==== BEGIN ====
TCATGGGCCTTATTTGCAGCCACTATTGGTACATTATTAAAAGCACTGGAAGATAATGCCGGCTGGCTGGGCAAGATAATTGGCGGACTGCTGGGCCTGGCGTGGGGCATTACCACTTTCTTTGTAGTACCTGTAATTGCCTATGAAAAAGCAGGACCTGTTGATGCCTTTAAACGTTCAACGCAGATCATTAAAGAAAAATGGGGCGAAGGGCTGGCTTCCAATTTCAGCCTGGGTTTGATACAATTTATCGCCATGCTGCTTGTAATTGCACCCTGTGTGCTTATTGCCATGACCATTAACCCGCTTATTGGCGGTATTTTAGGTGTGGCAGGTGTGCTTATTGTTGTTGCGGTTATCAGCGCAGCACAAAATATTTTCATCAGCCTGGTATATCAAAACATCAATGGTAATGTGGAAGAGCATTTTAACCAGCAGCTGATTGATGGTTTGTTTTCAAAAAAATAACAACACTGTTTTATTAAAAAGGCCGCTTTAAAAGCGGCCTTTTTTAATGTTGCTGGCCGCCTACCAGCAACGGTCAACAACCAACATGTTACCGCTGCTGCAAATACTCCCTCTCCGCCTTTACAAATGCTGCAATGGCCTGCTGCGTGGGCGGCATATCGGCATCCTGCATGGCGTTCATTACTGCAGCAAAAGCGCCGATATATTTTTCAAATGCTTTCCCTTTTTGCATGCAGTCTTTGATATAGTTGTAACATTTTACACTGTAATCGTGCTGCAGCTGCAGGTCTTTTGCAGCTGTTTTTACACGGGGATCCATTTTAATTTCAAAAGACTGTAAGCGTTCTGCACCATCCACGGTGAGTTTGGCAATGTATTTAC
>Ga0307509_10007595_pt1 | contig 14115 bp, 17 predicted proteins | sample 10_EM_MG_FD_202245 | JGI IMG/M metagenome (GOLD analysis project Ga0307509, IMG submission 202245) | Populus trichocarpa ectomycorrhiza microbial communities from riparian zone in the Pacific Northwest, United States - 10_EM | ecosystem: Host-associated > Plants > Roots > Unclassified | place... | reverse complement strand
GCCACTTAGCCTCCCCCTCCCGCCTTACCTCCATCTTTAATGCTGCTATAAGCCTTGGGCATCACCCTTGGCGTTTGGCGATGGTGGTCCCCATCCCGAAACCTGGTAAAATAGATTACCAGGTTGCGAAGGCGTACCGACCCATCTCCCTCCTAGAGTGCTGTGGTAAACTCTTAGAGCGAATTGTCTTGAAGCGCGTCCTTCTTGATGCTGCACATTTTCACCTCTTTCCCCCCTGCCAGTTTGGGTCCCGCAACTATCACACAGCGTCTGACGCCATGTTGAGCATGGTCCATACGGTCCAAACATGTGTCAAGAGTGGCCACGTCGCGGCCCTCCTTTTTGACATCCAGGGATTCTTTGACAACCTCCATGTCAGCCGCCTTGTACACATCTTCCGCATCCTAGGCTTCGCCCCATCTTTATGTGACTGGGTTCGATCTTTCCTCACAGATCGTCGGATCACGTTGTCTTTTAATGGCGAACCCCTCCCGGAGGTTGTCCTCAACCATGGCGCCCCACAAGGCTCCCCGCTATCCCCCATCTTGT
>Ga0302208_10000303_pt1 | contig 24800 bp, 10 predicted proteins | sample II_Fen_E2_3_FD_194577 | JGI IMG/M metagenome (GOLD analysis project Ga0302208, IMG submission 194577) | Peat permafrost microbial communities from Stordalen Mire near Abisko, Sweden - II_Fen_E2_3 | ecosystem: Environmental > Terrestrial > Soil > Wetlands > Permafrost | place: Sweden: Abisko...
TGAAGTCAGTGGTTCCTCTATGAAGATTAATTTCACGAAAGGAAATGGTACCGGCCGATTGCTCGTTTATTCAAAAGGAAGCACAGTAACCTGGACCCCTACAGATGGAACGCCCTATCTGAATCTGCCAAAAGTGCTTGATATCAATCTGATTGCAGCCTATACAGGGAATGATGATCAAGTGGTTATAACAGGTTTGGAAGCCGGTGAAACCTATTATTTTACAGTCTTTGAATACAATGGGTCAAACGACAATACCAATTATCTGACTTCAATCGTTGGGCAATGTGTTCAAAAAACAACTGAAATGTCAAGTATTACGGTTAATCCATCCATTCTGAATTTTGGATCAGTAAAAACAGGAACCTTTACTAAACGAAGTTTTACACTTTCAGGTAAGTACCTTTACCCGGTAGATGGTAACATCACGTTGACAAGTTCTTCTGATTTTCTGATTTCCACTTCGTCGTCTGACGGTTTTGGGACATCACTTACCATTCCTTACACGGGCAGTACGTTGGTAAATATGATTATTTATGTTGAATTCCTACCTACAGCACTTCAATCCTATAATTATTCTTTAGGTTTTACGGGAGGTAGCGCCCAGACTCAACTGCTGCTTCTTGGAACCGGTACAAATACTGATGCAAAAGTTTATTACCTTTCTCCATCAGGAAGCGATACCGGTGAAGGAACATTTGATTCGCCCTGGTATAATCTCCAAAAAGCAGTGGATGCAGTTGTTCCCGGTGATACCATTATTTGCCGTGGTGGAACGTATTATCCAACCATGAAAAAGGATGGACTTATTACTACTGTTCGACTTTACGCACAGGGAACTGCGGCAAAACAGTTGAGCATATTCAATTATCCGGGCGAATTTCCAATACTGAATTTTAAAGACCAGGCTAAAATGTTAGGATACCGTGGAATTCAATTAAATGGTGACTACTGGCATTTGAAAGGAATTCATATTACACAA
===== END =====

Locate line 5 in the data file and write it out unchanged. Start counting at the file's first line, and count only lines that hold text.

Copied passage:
TGAAGTCAGTGGTTCCTCTATGAAGATTAATTTCACGAAAGGAAATGGTACCGGCCGATTGCTCGTTTATTCAAAAGGAAGCACAGTAACCTGGACCCCTACAGATGGAACGCCCTATCTGAATCTGCCAAAAGTGCTTGATATCAATCTGATTGCAGCCTATACAGGGAATGATGATCAAGTGGTTATAACAGGTTTGGAAGCCGGTGAAACCTATTATTTTACAGTCTTTGAATACAATGGGTCAAACGACAATACCAATTATCTGACTTCAATCGTTGGGCAATGTGTTCAAAAAACAACTGAAATGTCAAGTATTACGGTTAATCCATCCATTCTGAATTTTGGATCAGTAAAAACAGGAACCTTTACTAAACGAAGTTTTACACTTTCAGGTAAGTACCTTTACCCGGTAGATGGTAACATCACGTTGACAAGTTCTTCTGATTTTCTGATTTCCACTTCGTCGTCTGACGGTTTTGGGACATCACTTACCATTCCTTACACGGGCAGTACGTTGGTAAATATGATTATTTATGTTGAATTCCTACCTACAGCACTTCAATCCTATAATTATTCTTTAGGTTTTACGGGAGGTAGCGCCCAGACTCAACTGCTGCTTCTTGGAACCGGTACAAATACTGATGCAAAAGTTTATTACCTTTCTCCATCAGGAAGCGATACCGGTGAAGGAACATTTGATTCGCCCTGGTATAATCTCCAAAAAGCAGTGGATGCAGTTGTTCCCGGTGATACCATTATTTGCCGTGGTGGAACGTATTATCCAACCATGAAAAAGGATGGACTTATTACTACTGTTCGACTTTACGCACAGGGAACTGCGGCAAAACAGTTGAGCATATTCAATTATCCGGGCGAATTTCCAATACTGAATTTTAAAGACCAGGCTAAAATGTTAGGATACCGTGGAATTCAATTAAATGGTGACTACTGGCATTTGAAAGGAATTCATATTACACAA